Amal Alamuddin Clooney stands tall in French court without George

Amal Alamuddin Clooney in Strasbourg, France to represent Armenia in a case regarding hate speech and the Armenian genocide

Amal Alamuddin Clooney goes to Strasbourg, France to represent Armenia in a case regarding hate speech and the Armenian genocide

By: Tanya Talaga,  Staff Reporter
If you thought Amal Alamuddin Clooney had given up the law in order to become a celebrity wife, think again.

Clooney, 36, an established human rights lawyer, doesn’t really need her husband George Clooney’s fame but her newfound status as the woman who stole the once-confirmed bachelor’s heart has helped shine a spotlight on the important work she does.

Clooney, who last made headlines for wearing silky elbow high white gloves to the Golden Globes, has traded those in for the black robes of the European Court for Human Rights in Strasbourg, France.

She is acting for the government of Armenia in the case of Dogu Perincek, a Turkish politician, versus Switzerland. The case centres on Perincek, who was convicted in Switzerland for challenging the Armenian genocide. He called the genocide an “international lie.” He denies the deaths of 1.5 million Armenians 100 years ago amounted to genocide.

Perincek appealed the conviction, arguing his right to free speech was denied. The government of Turkey is a third-party intervener for Perincek. Turkey denies the deaths constituted genocide, saying the number of dead has been inflated and that those killed were victims of civil war and unrest.

McGill University international law professor Payam Akhavan has known Clooney for many years, since she was a student completing her studies.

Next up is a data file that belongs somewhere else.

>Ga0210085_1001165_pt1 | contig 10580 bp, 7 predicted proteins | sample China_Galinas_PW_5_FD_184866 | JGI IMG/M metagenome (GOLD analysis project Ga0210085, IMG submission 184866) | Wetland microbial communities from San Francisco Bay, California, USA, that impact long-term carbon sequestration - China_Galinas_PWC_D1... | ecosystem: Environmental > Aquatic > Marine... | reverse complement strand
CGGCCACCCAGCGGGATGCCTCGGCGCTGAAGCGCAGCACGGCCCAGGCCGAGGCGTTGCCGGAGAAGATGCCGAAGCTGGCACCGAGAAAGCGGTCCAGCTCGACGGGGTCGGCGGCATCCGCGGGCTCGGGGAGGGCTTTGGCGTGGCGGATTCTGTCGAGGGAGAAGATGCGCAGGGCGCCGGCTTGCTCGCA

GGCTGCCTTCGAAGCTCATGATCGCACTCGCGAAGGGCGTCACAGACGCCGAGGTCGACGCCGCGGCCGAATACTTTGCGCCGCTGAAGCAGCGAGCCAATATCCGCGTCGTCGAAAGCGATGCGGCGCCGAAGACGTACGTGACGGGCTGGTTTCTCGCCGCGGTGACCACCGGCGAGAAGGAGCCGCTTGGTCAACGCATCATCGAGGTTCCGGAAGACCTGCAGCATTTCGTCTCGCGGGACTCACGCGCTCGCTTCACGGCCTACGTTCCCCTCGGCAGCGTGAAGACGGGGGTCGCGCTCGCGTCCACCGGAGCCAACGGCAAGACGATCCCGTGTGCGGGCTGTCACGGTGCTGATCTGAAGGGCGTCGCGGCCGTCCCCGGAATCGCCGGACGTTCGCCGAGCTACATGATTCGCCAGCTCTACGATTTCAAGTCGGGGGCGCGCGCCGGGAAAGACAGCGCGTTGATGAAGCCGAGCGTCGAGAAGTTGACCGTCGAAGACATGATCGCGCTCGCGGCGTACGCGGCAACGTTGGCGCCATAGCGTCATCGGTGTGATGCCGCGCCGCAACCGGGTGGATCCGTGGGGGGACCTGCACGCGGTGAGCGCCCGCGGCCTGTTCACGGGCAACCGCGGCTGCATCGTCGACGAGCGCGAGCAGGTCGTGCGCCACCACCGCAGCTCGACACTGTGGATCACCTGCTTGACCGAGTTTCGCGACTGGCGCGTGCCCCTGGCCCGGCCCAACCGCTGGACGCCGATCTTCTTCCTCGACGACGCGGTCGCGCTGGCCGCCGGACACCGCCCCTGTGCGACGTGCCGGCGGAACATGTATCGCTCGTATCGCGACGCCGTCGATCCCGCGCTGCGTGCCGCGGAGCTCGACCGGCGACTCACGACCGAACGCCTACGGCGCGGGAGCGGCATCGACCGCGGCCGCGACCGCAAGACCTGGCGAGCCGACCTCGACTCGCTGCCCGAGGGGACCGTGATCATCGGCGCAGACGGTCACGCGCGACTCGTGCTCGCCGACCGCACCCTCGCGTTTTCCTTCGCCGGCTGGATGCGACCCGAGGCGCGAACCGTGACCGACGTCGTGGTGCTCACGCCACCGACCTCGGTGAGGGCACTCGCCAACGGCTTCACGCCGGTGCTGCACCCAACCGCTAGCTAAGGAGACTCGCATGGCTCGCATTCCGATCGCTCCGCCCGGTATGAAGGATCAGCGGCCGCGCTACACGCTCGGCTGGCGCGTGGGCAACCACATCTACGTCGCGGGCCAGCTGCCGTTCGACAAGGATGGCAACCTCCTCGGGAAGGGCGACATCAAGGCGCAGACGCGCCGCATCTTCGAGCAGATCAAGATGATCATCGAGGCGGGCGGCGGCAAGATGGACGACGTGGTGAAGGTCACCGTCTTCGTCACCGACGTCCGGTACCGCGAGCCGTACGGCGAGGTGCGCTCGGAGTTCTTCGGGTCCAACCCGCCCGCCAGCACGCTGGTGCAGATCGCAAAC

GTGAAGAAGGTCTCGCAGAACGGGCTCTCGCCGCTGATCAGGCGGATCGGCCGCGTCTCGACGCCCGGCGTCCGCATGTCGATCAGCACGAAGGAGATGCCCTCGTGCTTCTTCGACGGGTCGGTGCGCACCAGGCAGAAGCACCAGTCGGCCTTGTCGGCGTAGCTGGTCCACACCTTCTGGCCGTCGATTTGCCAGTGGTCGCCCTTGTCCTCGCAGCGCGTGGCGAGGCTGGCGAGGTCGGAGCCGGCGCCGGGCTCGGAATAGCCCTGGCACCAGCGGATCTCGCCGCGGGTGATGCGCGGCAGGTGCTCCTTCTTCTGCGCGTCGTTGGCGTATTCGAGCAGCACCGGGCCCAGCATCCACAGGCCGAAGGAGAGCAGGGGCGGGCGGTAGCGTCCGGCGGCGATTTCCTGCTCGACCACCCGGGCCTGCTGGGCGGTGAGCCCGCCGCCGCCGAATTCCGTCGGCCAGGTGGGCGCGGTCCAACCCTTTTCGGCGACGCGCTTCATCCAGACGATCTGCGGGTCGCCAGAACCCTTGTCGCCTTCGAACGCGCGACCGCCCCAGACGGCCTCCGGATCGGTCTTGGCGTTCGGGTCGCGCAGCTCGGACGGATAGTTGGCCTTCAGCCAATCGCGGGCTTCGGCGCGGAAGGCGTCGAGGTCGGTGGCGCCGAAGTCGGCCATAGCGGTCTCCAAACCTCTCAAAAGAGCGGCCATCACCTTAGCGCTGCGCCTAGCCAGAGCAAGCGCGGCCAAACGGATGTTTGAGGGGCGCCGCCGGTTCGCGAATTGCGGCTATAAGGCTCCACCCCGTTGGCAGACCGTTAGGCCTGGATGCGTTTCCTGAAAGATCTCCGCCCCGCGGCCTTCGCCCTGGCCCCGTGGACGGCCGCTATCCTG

“I have known Amal for a decade, since our student days and she is clearly a very intelligent, thoughtful and capable person. And she deserves to be seen as something more than Mrs. Clooney,” Akhavan said in an interview from Montreal.

“Unfortunately the media is much more interested in the celebrity story rather than the reality of human rights, which is about the suffering of victims and not the fame of the saviours,” he added.

They have been on opposite sides of the argument before. A few years ago, Akhavan acted for the interests of the Libyan government, which argued before the International Criminal Court in The Hague that Saif Al-Islam Gadhafi be prosecuted for mass atrocities at home in Libya. Clooney argued Gadhafi should stand trial at The Hague.

In this case before the European Court’s Grand Chamber, they are both acting for clients on the same side of the issue. Akhavan is the lawyer for The International Institute for Genocide and Human Rights Studies, a division of Toronto’s Zoryan Institute that is working jointly with the Human Rights Association of Turkey and the Turkish Truth Justice Memory Centre.

They argue that debates about the historical truth or legal classification of atrocities as genocide or some other label are not the real issue here, said Greg Sarkissian, after the Strasbourg day-long hearing.

The main issue is if Perincek’s statements, when considered in their proper context, constitute incitement to discrimination and hatred, said Sarkissian, president of the International Institute for Genocide and Human Rights Studies, part of the Zoryan Institute.

Clooney, in her opening statement Wednesday, said she seeks to correct the record in the case and that the most important error in the court’s judgment is that it has cast doubt on the fact there was a genocide against the Armenian people 100 years ago.

She argued that a finding on genocide was, firstly, not necessary in this case, and secondly, that it was reached without a proper forensic process, and thirdly, that it was wrong, Sarkissian said in an email.

In court, Clooney referred to news photographs that showed death marches, concentration camps and railway cars packed with Armenians, Sarkissian said.

Clooney, who was born in Lebanon and speaks fluent Arabic and French, does not shy away from tough human rights cases.

She was educated at Oxford University and at the New York University School of Law. She clerked at the International Court of Justice. She is now with London’s Doughty Street Chambers.

Her last high profile case involved the return of the Elgin Marbles from Great Britain to Greece. She married Clooney, 53, last year.

The European court will now take up to six months to make a judgment.

The Star With files from Associated Press